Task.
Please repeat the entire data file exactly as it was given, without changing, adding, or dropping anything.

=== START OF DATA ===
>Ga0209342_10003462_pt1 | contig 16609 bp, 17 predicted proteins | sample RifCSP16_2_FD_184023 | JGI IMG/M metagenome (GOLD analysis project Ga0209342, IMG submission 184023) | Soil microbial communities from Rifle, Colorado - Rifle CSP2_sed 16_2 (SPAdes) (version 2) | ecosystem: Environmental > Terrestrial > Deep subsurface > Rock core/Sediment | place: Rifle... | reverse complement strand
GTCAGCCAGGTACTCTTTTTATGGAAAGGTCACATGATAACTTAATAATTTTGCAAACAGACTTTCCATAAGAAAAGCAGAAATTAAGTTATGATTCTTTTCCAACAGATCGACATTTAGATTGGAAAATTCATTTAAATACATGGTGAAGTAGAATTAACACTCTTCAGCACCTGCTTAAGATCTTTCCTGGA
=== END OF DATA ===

>Ga0209342_10003462_pt1 | contig 16609 bp, 17 predicted proteins | sample RifCSP16_2_FD_184023 | JGI IMG/M metagenome (GOLD analysis project Ga0209342, IMG submission 184023) | Soil microbial communities from Rifle, Colorado - Rifle CSP2_sed 16_2 (SPAdes) (version 2) | ecosystem: Environmental > Terrestrial > Deep subsurface > Rock core/Sediment | place: Rifle... | reverse complement strand
GTCAGCCAGGTACTCTTTTTATGGAAAGGTCACATGATAACTTAATAATTTTGCAAACAGACTTTCCATAAGAAAAGCAGAAATTAAGTTATGATTCTTTTCCAACAGATCGACATTTAGATTGGAAAATTCATTTAAATACATGGTGAAGTAGAATTAACACTCTTCAGCACCTGCTTAAGATCTTTCCTGGA